Either way, the pen tester must carefully stay within the limits given, even when the tester can identify a more effective avenue of exploitation. The pen tester is usually only reluctantly given a position of trust, because they're often viewed as "criminal hackers". By carefully documenting and exposing every flaw they exploited, they gain trust through professionalism. If a tester sees a flaw he is not authorized to explore, he should point it out, but not explore it unless he first obtains permission.

Also note the goal of the pen tester is not to "install malicious software". The goal is to demonstrate the adequacy of the security guarding information of value (credit cards, trade secrets, marketing plans, server administration, etc.) Malware is just one technique used by hackers.

For starters, I would recommend you read, practice, and learn what you can at home and on line. Check out the Certified Ethical Hacker books and training available. Try to attend local, regional, or national security conferences and events. You may have local "white-hat" groups like OWASP that have meetings you can attend and people you can meet. You may also have a more "gray-hat" DEFCON chapter nearby, again, these would be people you could learn from. These are all people who might be able to help you get into the business, if they see an aptitude or skill in you.

  • There are DEFCON "chapters"? Nov 25, 2013 at 16:53
  • dc612.org for one Nov 25, 2013 at 18:02
  • What an excellent one-line summary of pentesting.
    – anon
    Jul 10, 2019 at 16:17

As has been said, a pen tester is only somebody who tries to penetrate security defences of one sort or another. People specialise in all sorts of stuff, and it's the specialism that leads to your confusion.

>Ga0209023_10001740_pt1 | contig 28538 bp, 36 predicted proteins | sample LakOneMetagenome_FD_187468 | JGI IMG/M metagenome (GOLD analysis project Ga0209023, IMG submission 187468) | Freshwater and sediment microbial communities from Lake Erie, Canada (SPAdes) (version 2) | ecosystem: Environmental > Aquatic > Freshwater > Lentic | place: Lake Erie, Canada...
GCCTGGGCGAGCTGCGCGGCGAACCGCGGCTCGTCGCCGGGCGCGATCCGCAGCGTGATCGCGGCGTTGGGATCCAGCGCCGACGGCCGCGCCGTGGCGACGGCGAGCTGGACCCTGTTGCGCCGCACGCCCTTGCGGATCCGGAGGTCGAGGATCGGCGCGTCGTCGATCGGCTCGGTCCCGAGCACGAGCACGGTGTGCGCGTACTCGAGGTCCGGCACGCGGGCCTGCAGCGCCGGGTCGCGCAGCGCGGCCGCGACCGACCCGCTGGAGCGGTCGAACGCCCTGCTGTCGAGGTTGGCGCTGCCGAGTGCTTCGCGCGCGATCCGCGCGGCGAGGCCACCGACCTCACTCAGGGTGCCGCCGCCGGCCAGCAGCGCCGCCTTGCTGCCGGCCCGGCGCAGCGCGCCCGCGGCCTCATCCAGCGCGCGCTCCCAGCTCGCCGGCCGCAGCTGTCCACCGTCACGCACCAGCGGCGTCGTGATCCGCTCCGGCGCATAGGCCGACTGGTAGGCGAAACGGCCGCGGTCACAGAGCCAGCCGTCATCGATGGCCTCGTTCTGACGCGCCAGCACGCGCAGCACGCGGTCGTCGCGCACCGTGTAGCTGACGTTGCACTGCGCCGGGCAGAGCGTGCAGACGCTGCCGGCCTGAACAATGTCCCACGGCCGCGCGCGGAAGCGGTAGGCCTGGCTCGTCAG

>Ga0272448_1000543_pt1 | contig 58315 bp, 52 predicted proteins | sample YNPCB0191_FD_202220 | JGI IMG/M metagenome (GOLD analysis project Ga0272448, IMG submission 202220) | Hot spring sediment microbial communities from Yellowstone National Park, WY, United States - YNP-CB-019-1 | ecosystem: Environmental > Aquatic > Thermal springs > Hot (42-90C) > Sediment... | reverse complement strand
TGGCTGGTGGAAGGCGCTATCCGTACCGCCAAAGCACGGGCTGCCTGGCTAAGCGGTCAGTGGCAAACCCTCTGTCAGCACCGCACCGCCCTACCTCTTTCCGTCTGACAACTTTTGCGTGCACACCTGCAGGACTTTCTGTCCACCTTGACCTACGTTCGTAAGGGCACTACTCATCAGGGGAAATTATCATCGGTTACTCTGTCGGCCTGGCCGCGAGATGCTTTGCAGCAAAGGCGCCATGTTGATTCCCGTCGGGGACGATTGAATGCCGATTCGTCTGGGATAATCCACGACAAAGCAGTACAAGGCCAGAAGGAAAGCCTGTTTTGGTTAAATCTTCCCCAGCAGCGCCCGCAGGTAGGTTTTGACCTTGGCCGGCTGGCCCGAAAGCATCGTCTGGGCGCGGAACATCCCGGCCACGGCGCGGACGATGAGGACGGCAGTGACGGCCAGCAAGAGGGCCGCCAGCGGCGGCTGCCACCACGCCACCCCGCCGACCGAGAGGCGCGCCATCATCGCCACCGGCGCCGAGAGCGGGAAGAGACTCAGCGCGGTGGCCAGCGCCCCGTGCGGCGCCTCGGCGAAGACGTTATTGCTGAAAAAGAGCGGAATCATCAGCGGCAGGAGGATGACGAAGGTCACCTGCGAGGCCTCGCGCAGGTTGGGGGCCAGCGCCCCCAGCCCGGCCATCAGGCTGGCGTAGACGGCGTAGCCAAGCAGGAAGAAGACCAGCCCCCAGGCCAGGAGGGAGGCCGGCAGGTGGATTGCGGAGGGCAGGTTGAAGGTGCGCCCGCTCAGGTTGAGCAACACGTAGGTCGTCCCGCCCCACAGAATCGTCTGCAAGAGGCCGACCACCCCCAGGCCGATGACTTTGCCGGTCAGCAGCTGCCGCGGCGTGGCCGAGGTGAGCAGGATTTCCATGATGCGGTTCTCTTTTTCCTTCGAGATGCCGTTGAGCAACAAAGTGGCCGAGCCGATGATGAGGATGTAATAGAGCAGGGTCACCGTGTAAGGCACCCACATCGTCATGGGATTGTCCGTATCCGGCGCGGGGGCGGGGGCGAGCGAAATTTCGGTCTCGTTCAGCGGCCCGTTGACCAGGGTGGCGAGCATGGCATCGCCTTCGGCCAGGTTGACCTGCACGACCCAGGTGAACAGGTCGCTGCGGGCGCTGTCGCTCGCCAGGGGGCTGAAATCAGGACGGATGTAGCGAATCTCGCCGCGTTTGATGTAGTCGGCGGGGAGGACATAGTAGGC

It's worth noting that quite often, a client will impose limits on a pen-tester's scope of practice. They may hire someone to test their network, their physical security, or even just their reception staff's reaction to suspicious characters; so quite often the difference between two jobs is what the client wants doing.

It's such a potentially broad field, that to give a more specific answer isn't really possible, people do pen testing at all different types of security system, from firewalls and networks, to the physical security measure of military facilities.


It's a broad field. The name describes it exactly though - to test for the possibility of penetration where none should exist.

So, to take your first example, if someone is hired to run a "pen test" against a file server, he might indeed spend all his time checking to see if there are any unpatched SAMBA exploits that can be used.

To take your second example, a company may want an overview of vulnerable areas in staff awareness, internal security, and policies/procedures. So then the pen tester would try a range of common techniques - phishing or spear phishing emails, USB drives with malware left in parking lots, tailgating into buildings, calling the receptionist pretending to be IT staff...

So pen testing does involve both aspects that you asked about - the very technical side, and the human side, and everything in between.

I would suggest that to get started, you should try and get an entry-level position in IT security, and never stop learning.